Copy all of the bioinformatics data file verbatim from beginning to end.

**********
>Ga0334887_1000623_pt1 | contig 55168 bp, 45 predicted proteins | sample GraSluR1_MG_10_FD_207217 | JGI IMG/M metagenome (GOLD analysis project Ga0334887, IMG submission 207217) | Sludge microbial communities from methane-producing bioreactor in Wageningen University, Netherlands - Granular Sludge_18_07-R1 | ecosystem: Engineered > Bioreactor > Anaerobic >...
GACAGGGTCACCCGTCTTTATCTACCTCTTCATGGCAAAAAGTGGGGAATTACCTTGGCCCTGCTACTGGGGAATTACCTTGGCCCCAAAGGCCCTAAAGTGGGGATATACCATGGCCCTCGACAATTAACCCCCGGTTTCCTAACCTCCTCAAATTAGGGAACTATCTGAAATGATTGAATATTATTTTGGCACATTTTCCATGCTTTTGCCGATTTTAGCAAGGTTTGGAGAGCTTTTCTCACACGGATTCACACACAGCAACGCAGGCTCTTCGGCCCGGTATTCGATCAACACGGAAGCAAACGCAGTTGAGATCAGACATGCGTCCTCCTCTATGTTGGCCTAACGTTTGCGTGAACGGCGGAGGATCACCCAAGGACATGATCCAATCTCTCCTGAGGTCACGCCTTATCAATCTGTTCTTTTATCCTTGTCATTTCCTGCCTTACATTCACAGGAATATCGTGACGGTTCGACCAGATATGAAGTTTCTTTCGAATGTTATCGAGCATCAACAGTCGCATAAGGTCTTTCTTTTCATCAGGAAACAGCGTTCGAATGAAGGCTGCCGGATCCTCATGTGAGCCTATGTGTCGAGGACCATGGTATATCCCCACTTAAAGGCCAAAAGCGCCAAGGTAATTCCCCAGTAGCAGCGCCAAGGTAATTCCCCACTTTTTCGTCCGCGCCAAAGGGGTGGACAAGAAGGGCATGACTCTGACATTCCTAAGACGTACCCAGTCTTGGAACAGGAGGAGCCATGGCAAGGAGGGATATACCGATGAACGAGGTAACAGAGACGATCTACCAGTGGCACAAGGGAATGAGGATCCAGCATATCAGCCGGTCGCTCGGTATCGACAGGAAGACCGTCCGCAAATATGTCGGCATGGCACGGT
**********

>Ga0334887_1000623_pt1 | contig 55168 bp, 45 predicted proteins | sample GraSluR1_MG_10_FD_207217 | JGI IMG/M metagenome (GOLD analysis project Ga0334887, IMG submission 207217) | Sludge microbial communities from methane-producing bioreactor in Wageningen University, Netherlands - Granular Sludge_18_07-R1 | ecosystem: Engineered > Bioreactor > Anaerobic >...
GACAGGGTCACCCGTCTTTATCTACCTCTTCATGGCAAAAAGTGGGGAATTACCTTGGCCCTGCTACTGGGGAATTACCTTGGCCCCAAAGGCCCTAAAGTGGGGATATACCATGGCCCTCGACAATTAACCCCCGGTTTCCTAACCTCCTCAAATTAGGGAACTATCTGAAATGATTGAATATTATTTTGGCACATTTTCCATGCTTTTGCCGATTTTAGCAAGGTTTGGAGAGCTTTTCTCACACGGATTCACACACAGCAACGCAGGCTCTTCGGCCCGGTATTCGATCAACACGGAAGCAAACGCAGTTGAGATCAGACATGCGTCCTCCTCTATGTTGGCCTAACGTTTGCGTGAACGGCGGAGGATCACCCAAGGACATGATCCAATCTCTCCTGAGGTCACGCCTTATCAATCTGTTCTTTTATCCTTGTCATTTCCTGCCTTACATTCACAGGAATATCGTGACGGTTCGACCAGATATGAAGTTTCTTTCGAATGTTATCGAGCATCAACAGTCGCATAAGGTCTTTCTTTTCATCAGGAAACAGCGTTCGAATGAAGGCTGCCGGATCCTCATGTGAGCCTATGTGTCGAGGACCATGGTATATCCCCACTTAAAGGCCAAAAGCGCCAAGGTAATTCCCCAGTAGCAGCGCCAAGGTAATTCCCCACTTTTTCGTCCGCGCCAAAGGGGTGGACAAGAAGGGCATGACTCTGACATTCCTAAGACGTACCCAGTCTTGGAACAGGAGGAGCCATGGCAAGGAGGGATATACCGATGAACGAGGTAACAGAGACGATCTACCAGTGGCACAAGGGAATGAGGATCCAGCATATCAGCCGGTCGCTCGGTATCGACAGGAAGACCGTCCGCAAATATGTCGGCATGGCACGGT